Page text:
*Feasibility study for Egypt project ready, projects to be commissioned by 2025/26
*Oman project would be ready by 2025
*Talking to international investors and big development banks for funding
The United States-based H2-Industries, which recently announced two waste-to-hydrogen projects in Egypt and Oman respectively, is engaged in intensive discussions with other countries in the Middle East and especially India for similar projects, the company's top executive told Zawya Projects in an exclusive interview.
Michael Stusch, Executive Chairman and CEO of H2-Industries, said: "For the next three to five years, we're looking at waste-to-hydrogen plants as the most important business followed by storage for renewables (photovoltaic and wind) to make them baseload capable with our Liquified Organic Hydrogen Carrier (LOHC) storage technology."
He pointed out that the company's waste-to-hydrogen technology processes garbage, plastic waste, and sludge to produce green hydrogen at half the levelised cost of solar or wind-powered electrolysis.
"The entire production process will be emissions-free as the carbon is captured for use or sale. The heat for the process is generated through renewables, and all transportation would be done in hydrogen-fuelled trucks," he said.
H2-Industries' technology needs a minimum of 1,000 tonnes per hour of waste to be economical, he said.
"Below that, waste separation is expensive compared to the output. Let's say, up from one million tonnes per year, the costs are linear…. So, if it is 4 million tonnes or 8 million tonnes…. the costs are linear but below it's not…. because you have overheads."
On the other hand, processing sludge is comparatively less economical as "there are not many hydrocarbons in sludge which means there's not much hydrogen to take out…but in a mixed calculation, it doesn't matter."
H2-Industries would be the Engineering, Procurement, and Construction (EPC) contractor for its waste-to-hydrogen projects, including carbon capture for the process plant and storage for the photovoltaic plant.
According to Stusch, the company's projects in Egypt and Oman could produce green hydrogen at the cost of $2-$3 per kilogramme (kg) by 2026 and less than $1 per kg by 2030 since both projects are based on the components supplied by the company with same production costs.
Hydrogen produced using renewable electricity would cost $3-$8 per kg, according to estimates published by International Energy Agency (IEA) in its 2021 Global Hydrogen Review 2021.
Explaining the benefits of LOHC, he said 57 kilogrammes of hydrogen could be stored in one cubic metre of LOHC, making it space-efficient. Moreover, the hydrogen can be stored for years in LOHC, while batteries are cost-effective only for a short period, in the range of 1-to-3-hours.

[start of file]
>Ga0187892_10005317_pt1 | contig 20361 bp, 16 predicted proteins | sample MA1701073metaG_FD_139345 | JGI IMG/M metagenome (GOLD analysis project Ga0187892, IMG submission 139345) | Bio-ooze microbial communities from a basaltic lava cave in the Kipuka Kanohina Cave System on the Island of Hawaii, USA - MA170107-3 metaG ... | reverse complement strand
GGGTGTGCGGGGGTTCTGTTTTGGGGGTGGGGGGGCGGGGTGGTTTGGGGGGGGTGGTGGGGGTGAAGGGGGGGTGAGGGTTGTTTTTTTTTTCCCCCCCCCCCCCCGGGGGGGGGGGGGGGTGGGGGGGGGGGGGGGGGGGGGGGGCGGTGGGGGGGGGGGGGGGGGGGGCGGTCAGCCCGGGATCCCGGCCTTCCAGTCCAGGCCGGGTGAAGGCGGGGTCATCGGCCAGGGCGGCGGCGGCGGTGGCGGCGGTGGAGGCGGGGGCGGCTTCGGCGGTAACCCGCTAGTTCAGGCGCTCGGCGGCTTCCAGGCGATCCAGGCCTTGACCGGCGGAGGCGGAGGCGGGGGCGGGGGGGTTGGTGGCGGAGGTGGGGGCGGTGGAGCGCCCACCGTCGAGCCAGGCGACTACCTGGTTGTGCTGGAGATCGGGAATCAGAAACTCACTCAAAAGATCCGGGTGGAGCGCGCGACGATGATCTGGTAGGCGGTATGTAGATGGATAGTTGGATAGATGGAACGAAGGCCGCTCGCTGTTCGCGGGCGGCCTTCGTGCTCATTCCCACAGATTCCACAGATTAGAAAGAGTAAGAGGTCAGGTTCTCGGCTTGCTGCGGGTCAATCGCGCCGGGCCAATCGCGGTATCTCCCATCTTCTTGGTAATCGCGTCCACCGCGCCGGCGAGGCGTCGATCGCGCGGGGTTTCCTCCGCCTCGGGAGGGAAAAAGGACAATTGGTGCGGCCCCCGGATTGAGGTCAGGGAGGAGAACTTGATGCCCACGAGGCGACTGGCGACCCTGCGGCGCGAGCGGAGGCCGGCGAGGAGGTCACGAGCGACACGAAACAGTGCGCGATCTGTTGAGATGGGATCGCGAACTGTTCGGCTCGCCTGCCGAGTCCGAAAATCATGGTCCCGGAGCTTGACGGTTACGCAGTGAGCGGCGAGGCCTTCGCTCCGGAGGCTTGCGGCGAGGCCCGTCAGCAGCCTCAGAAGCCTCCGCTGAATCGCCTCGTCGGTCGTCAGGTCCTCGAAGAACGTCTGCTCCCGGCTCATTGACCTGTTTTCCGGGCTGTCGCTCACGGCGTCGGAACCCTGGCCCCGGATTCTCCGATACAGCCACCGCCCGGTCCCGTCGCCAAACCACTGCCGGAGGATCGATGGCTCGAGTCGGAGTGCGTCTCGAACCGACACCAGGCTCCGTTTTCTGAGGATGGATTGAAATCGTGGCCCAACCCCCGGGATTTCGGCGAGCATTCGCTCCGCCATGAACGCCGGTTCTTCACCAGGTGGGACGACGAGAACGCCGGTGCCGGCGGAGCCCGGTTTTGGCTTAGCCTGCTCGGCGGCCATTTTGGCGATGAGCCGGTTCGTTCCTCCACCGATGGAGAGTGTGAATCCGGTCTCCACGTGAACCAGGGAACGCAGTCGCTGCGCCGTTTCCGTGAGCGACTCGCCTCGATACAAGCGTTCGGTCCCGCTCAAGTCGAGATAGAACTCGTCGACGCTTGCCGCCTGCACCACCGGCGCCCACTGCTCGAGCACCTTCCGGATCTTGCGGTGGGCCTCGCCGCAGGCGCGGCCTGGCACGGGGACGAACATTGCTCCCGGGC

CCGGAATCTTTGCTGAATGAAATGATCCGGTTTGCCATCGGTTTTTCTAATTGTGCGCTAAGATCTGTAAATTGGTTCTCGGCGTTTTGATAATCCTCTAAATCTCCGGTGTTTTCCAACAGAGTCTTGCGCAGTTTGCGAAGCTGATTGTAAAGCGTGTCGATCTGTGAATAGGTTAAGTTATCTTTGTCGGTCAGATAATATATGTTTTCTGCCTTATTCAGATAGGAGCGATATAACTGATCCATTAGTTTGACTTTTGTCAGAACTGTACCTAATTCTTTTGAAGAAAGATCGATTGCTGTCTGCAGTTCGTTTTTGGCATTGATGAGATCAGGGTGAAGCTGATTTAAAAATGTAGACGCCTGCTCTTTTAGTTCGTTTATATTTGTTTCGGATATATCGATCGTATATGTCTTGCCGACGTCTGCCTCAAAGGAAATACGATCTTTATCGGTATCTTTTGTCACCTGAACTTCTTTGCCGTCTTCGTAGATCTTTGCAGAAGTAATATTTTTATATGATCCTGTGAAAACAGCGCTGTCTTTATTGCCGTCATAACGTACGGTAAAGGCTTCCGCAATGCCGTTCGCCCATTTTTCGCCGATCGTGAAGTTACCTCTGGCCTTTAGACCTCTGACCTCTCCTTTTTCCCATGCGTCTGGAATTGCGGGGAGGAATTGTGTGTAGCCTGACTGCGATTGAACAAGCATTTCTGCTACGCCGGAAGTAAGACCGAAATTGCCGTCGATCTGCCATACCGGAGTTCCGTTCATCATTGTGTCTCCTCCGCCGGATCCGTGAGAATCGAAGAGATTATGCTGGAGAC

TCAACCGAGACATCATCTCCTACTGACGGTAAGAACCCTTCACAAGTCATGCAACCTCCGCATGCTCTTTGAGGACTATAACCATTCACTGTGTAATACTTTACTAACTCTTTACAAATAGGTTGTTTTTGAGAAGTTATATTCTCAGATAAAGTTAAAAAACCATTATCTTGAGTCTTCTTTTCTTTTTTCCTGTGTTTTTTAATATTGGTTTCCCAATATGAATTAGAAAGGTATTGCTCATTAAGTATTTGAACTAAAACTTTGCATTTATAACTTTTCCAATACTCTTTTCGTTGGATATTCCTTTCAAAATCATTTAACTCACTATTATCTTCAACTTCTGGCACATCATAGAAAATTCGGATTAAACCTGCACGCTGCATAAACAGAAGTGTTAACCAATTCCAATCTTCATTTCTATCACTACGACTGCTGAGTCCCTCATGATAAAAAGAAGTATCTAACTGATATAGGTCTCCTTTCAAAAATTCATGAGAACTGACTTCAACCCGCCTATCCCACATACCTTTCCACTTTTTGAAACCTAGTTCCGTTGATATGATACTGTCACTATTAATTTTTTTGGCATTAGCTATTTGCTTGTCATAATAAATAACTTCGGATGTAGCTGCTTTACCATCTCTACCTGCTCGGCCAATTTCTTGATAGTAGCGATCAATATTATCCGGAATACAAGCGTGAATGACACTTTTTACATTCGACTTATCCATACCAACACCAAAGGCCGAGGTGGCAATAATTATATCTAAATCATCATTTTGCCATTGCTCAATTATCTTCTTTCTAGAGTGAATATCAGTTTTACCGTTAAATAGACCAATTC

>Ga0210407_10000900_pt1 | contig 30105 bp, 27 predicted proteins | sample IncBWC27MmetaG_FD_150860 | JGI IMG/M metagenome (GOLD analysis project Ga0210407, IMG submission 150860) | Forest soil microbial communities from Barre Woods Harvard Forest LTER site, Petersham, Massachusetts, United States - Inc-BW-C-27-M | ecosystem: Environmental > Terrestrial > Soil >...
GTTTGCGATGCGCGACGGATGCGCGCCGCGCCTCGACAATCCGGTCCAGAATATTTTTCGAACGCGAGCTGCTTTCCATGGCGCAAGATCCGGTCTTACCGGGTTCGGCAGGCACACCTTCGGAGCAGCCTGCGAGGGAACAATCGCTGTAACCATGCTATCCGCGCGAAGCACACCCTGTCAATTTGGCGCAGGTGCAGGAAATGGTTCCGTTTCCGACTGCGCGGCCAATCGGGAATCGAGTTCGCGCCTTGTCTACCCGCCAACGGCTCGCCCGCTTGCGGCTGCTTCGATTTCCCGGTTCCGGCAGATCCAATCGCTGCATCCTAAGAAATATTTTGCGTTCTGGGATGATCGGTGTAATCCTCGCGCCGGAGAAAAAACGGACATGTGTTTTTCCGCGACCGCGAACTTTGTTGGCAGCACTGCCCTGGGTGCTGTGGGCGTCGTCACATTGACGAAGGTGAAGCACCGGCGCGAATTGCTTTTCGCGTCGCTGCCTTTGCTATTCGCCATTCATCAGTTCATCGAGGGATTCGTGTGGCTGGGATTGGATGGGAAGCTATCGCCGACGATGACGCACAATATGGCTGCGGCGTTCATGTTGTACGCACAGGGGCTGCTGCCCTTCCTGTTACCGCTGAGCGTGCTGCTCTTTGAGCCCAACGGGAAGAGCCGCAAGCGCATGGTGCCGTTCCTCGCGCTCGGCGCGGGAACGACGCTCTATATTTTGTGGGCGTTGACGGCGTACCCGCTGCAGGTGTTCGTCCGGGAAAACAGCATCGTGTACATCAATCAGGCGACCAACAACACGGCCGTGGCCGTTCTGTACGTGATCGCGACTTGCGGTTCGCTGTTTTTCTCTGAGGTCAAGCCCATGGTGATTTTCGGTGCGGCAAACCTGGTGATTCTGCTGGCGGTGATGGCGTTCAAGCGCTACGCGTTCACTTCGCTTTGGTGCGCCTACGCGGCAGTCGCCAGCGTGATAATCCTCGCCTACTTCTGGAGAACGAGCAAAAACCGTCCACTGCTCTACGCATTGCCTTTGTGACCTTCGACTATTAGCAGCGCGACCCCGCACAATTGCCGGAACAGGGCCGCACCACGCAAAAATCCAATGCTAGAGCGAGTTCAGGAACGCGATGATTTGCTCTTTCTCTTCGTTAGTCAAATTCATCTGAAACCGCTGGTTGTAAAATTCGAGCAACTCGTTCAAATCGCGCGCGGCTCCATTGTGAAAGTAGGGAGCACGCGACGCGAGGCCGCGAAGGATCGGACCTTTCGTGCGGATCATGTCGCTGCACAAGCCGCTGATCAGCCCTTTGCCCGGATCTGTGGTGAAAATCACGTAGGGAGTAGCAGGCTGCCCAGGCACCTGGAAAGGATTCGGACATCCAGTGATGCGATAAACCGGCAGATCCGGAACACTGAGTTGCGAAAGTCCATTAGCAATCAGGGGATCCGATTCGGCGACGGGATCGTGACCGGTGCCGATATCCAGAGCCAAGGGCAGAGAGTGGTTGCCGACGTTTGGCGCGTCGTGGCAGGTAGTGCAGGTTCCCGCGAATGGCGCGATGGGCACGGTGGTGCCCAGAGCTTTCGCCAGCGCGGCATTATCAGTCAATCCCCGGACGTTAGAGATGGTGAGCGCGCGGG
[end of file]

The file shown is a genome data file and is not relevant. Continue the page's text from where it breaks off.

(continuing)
Since LOHC behaves like oil under normal pressure and temperature, it could be transported using existing infrastructure.
Stusch explained: "There is no need to freeze LOHC to -253 degrees C as with liquid hydrogen or compress it to 700 bars pressure as with natural gas. It would be transported by ships from East Port-Said, Egypt, while in Oman, we can use existing oil tankers as we are located directly next to a port."
"The unused CO2 could be sold, especially to other synthetic fuel producers. Currently, there's a huge shortage of CO2 for synthetic fuels, and this is very cost-effective."
He disclosed that the company is also working on offtake deals for the hydrogen and carbon produced by its projects.
"We are talking to many off-takers, especially in Germany and Europe, who need huge amounts of green hydrogen as soon as possible. The demand is coming from the steel, glass, and cement industry for green hydrogen, the shipping industry for e-diesel, and the aviation industries for SAF [Sustainable Aviation Fuels]."
Stusch said the feasibility study for the Egypt project is ready.
"We are already in the detailed planning stage. The first phase would be ready by end-2024, the next stage in 2025 and the last stage by the end of 2025....beginning of 2026 when the plant will operate at the full capacity of 300,000 tonnes of hydrogen per year."
He said the project would produce power partly through a 400-metre long and 100-metre-wide rooftop solar plant and partly through waste heat produced during the storing process.
Stusch said the Oman project would be ready in 2025, adding that, unlike its Egyptian counterpart, the project doesn't include a synfuel production component.
"It has not been discussed yet but is an option. It's also not clear if we will be the EPC contractor for the photovoltaic plant because there are other companies. They are two separate projects put together because that was Oman's intention."
He clarified that it "is not yet clear" what the synfuel production volume would be in Egypt's case or whether all the hydrogen produced would be diverted for synfuel.
He said the funding discussions for the two projects are already ongoing. "We are talking to financial investors worldwide and big development banks, and this will be finalised in the next months."
In both projects, he stressed that there would be local job opportunities around waste collection and construction of the plant and associated infrastructure.
"We are also planning to work with universities to educate about hydrogen from waste and hydrogen storage technologies," he concluded.
(Reporting by Sowmya Sundar; Editing by Anoop Menon)